Vaccines are complex laboratory creations designed for one seemingly simple purpose: to stimulate a theoretically protective immune response. However, some vaccines are not as likely to have their intended effect without an “adjuvant” to amplify the vaccinated individual’s response. Aluminum salts are the most common type of vaccine adjuvant in use, despite abundant science establishing aluminum as a neurotoxin.
In 2002, only two childhood vaccines contained aluminum adjuvants, but the aluminum picture had changed dramatically by 2016, when children received five aluminum-containing vaccines from birth to age three and at least two more in the teenage years. Two independent researchers are raising important questions about the wisdom of this ramped-up use of injected aluminum in young children. In a study published in the Journal of Trace Elements in Medicine and Biology (JTEMB) and a related online article, the researchers methodically show that current levels of aluminum in vaccines—wrongly termed “safe” by the Food and Drug Administration (FDA)—derive from “outdated information, unwarranted assumptions and errors.”
Missing science: counting the ways
According to the two researchers, current aluminum amounts in vaccines lack the rigorous scientific underpinning ordinarily required to make a proper determination of toxicity and dosing. One of the largest gaffes is that “the entire paradigm to aluminum dosing in vaccines [was not] determined considering body weight.” The researchers note that whereas dosage should be expressed in terms of micrograms per kilogram of body weight per day (and should consider all injected and ingested sources of aluminum on that day), the Center for Biologics Evaluation and Research (CBER) simply references aluminum amounts in terms of micrograms per dose. As a result, aluminum amounts do not appropriately adjust for toxicological differences between adults and children, males and females or normal-birthweight versus low-birthweight infants.
The JTEMB article describes a number of other startling research omissions that have done a major disservice to infants and young children who receive aluminum-containing vaccines. For example:
- Regulators based their inadequate aluminum safety thresholds on studies of adult mice.
- The mice in question received “poorly absorbed, ingested aluminum” rather than “highly absorbed injected aluminum,” but the toxicity of ingested doses of other forms of aluminum has little to do with the toxicity of injected doses of aluminum salts.
- Regulators and scientists relied for decades on a mistaken calculation of the “provisional tolerable weekly intake,” resulting in “overestimation of safe exposure levels.”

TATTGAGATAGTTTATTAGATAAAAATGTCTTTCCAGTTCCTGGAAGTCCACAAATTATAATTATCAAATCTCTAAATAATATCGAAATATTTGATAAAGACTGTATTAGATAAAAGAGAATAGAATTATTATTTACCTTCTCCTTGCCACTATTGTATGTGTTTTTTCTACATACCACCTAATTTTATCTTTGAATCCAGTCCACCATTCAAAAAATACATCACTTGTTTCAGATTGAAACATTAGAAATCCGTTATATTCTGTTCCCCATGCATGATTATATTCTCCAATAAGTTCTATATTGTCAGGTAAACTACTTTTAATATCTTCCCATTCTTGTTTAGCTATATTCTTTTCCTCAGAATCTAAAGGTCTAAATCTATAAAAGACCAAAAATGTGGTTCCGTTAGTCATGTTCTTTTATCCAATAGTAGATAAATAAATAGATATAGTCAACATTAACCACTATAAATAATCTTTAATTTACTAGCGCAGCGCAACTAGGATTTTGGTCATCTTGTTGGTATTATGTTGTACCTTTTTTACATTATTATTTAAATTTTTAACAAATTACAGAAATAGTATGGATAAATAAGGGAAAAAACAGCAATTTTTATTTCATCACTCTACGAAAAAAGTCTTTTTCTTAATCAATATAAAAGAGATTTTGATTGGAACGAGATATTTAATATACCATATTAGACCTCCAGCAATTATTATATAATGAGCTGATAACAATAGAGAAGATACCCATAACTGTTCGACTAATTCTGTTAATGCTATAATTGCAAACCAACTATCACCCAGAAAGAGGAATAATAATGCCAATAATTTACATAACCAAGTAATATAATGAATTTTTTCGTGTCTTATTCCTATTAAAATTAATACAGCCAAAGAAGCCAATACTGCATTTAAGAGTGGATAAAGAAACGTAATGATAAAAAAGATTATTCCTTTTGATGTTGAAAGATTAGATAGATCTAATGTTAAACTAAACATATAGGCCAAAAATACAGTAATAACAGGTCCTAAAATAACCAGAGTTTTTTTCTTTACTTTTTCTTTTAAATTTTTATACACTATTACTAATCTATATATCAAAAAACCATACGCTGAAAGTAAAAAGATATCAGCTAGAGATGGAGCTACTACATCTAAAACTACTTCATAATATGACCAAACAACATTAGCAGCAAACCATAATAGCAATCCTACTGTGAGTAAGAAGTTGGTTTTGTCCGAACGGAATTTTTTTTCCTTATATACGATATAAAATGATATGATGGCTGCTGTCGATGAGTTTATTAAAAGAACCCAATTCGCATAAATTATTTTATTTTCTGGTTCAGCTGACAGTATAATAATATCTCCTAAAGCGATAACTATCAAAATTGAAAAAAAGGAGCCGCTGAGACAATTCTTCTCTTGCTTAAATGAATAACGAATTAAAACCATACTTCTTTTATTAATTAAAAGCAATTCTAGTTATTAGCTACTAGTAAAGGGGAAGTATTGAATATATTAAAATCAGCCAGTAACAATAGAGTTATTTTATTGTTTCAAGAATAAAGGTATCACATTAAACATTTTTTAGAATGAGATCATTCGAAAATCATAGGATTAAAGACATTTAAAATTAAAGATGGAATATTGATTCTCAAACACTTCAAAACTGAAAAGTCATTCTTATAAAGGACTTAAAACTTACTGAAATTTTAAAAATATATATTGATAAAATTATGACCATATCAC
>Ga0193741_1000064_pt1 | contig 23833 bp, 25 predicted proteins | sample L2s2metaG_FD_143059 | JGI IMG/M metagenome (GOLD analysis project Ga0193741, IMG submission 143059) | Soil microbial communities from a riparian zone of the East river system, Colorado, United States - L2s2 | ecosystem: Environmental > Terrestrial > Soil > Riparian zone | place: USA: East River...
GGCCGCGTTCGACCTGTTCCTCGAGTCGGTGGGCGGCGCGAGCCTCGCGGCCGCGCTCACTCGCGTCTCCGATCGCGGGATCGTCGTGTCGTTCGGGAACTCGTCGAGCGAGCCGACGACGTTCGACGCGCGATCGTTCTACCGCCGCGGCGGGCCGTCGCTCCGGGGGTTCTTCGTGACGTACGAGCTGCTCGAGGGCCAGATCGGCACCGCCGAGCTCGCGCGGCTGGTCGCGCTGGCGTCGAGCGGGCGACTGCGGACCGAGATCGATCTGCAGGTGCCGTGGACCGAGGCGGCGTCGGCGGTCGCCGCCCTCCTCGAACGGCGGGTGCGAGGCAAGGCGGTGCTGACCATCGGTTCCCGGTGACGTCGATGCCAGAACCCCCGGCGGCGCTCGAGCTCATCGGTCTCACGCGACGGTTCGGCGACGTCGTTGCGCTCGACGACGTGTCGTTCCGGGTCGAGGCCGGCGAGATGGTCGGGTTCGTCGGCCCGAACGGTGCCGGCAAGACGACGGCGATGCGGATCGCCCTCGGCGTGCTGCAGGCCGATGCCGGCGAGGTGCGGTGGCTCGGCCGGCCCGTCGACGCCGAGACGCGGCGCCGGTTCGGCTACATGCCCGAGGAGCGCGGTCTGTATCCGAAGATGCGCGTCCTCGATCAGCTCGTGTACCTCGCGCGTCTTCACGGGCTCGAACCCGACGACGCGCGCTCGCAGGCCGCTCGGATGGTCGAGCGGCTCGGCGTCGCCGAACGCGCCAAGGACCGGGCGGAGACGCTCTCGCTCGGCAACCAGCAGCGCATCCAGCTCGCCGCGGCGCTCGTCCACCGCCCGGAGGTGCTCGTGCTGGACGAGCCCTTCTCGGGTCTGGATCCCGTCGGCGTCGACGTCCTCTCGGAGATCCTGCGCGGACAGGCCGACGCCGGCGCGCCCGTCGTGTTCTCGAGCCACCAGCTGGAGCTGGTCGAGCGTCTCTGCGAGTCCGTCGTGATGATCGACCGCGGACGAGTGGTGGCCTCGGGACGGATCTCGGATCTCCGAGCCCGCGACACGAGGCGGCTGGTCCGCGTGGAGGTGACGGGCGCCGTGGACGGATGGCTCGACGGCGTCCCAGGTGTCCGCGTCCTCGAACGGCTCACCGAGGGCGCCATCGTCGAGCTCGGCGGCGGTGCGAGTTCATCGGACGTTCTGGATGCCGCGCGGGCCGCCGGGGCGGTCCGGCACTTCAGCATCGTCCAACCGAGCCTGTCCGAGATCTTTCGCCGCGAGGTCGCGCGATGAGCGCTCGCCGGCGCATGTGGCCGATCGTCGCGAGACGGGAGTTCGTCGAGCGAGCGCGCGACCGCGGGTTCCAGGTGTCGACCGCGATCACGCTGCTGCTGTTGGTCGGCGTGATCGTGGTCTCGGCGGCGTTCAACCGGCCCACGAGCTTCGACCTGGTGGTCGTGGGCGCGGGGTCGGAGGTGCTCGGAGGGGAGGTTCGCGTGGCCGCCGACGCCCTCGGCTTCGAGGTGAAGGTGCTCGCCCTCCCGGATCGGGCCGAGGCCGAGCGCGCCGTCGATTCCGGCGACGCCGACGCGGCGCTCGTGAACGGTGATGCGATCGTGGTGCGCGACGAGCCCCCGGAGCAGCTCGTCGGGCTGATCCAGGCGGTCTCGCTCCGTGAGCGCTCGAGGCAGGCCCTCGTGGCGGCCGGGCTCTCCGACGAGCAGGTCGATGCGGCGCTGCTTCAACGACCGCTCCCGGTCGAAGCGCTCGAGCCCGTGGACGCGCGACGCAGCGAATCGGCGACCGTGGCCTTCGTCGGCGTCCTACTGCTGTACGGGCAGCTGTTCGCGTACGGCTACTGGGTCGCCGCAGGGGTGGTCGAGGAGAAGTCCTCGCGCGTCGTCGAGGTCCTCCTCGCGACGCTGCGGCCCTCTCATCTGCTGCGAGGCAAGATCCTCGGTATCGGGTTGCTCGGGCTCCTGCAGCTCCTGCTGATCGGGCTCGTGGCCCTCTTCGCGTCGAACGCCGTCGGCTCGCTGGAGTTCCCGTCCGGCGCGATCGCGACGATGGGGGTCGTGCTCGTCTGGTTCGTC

- Dose-related toxicity has been ignored despite routine administration of multiple aluminum-containing vaccines at a single health care visit.
- Although clearance rates of injected doses of aluminum are “not well characterized,” other researchers have suggested that vaccine forms of aluminum are not rapidly eliminated. At least “15% of injected aluminum goes to the brain and stays there.”
- Regulators do not factor this issue of body burden into their equations, even though “the accumulated aluminum body burden at each vaccination interval will be higher than an individual aluminum level in a single vaccine.”
Using a more rigorous and extensively justified methodology, the two researchers offer their own calculations of provisional “safe” levels of aluminum in childhood vaccines. These calculations unequivocally show that the levels of aluminum currently present in individual vaccines and in the modern vaccine schedule as a whole are “problematically high.”
Why baseline assumptions matter
In a related online commentary by one of the two researchers, the latter makes no bones about the low credibility of current regulatory thresholds for aluminum—shaped as they have been by “serious historical missteps,” “unfounded assumptions,” “rationalization,” “muddy calculations” and “misrepresentations of past science.” Unfortunately, the sobering bottom line of this “mathematical gerrymandering” is that “we are almost certainly looking at a global neurotoxicity disaster.” Aluminum in the brain can trigger chronic brain inflammation and a cascading series of other events that have all the hallmarks of autism and other neurodegenerative conditions. Is it any surprise, then, that researchers have confirmed massive aluminum accumulation in the brains of children with autism?
Unfortunately, the types of safety calculation errors and unjustified assumptions described by the two researchers will sound only too familiar to those who have followed the lengthy and disturbing saga of neurotoxic ethylmercury in the vaccine preservative thimerosal. In fact, both thimerosal and aluminum adjuvants have a longstanding role as “dominating interventional exposures encountered by fetuses, newborns and infants.” Despite the urgent need to minimize (if not eliminate) the neurotoxic effects of both substances, regulators appear satisfied to continue propagating errors and misplaced reassurances.